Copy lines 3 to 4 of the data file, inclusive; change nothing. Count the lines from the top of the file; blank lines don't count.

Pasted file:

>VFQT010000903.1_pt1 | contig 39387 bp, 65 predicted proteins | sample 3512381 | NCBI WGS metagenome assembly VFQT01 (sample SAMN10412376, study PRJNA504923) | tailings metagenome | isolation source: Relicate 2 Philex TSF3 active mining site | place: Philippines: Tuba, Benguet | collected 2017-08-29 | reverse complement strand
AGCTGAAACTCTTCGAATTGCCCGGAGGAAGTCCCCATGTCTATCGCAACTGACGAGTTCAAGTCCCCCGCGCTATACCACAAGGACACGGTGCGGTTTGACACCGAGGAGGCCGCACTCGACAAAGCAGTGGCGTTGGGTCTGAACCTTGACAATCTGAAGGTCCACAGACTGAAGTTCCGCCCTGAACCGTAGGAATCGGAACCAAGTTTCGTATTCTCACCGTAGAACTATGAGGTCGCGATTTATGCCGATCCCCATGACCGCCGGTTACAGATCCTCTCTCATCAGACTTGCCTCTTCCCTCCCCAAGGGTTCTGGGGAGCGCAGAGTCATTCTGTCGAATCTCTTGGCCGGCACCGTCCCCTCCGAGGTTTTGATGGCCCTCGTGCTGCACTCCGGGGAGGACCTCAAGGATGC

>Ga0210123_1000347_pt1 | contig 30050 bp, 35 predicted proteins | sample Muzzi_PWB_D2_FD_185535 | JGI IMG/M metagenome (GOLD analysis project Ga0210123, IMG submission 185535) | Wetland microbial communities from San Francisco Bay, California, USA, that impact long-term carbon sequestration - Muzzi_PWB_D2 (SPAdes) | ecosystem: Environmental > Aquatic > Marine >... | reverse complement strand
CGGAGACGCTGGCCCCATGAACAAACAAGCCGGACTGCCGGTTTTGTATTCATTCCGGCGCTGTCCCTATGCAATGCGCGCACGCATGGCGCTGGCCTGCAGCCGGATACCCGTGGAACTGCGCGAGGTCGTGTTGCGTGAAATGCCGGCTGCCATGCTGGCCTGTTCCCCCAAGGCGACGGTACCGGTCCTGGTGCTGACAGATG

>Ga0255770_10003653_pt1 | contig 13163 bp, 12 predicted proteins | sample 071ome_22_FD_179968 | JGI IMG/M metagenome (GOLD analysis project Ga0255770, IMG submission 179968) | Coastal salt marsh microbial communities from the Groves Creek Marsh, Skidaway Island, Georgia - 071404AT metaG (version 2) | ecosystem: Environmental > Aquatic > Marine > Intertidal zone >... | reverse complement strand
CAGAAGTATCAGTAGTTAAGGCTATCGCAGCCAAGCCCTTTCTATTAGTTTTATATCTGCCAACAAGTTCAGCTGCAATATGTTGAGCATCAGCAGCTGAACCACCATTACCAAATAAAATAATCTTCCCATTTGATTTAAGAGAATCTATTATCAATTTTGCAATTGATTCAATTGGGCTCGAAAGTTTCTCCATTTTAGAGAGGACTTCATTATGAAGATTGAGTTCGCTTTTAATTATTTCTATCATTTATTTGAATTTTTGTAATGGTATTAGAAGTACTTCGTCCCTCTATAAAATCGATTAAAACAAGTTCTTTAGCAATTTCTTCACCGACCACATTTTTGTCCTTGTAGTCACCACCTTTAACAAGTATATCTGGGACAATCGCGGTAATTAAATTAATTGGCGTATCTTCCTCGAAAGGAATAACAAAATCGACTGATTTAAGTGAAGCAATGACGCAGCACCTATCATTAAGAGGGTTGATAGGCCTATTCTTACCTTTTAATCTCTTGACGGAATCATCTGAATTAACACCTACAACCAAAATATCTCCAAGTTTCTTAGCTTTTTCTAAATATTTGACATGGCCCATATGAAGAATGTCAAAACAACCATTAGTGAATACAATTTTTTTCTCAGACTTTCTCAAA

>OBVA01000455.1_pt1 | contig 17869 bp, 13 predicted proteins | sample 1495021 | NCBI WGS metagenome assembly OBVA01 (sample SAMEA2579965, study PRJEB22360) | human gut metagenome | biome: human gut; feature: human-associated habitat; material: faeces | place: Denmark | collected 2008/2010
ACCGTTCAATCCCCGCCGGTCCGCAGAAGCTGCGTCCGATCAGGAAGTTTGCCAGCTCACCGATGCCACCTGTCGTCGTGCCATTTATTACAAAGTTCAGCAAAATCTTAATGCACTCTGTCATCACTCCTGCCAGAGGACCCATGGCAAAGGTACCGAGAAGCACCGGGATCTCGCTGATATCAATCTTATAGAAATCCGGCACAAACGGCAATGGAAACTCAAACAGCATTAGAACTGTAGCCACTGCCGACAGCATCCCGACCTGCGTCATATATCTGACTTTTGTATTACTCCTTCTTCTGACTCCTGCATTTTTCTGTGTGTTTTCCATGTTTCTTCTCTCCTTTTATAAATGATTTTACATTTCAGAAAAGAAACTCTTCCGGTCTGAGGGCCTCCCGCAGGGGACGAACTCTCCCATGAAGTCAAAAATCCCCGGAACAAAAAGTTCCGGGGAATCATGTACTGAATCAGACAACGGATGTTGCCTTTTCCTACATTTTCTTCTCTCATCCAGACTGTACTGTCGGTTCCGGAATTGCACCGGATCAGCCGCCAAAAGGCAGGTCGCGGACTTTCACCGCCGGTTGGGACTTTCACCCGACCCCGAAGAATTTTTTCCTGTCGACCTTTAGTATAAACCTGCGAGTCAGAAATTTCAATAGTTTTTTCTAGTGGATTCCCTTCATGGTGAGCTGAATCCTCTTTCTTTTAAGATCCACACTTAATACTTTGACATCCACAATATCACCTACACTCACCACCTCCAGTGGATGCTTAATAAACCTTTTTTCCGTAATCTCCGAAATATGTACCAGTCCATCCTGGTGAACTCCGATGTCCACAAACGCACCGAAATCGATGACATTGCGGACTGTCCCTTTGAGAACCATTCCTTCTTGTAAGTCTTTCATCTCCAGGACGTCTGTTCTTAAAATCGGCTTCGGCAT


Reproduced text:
>Ga0210123_1000347_pt1 | contig 30050 bp, 35 predicted proteins | sample Muzzi_PWB_D2_FD_185535 | JGI IMG/M metagenome (GOLD analysis project Ga0210123, IMG submission 185535) | Wetland microbial communities from San Francisco Bay, California, USA, that impact long-term carbon sequestration - Muzzi_PWB_D2 (SPAdes) | ecosystem: Environmental > Aquatic > Marine >... | reverse complement strand
CGGAGACGCTGGCCCCATGAACAAACAAGCCGGACTGCCGGTTTTGTATTCATTCCGGCGCTGTCCCTATGCAATGCGCGCACGCATGGCGCTGGCCTGCAGCCGGATACCCGTGGAACTGCGCGAGGTCGTGTTGCGTGAAATGCCGGCTGCCATGCTGGCCTGTTCCCCCAAGGCGACGGTACCGGTCCTGGTGCTGACAGATG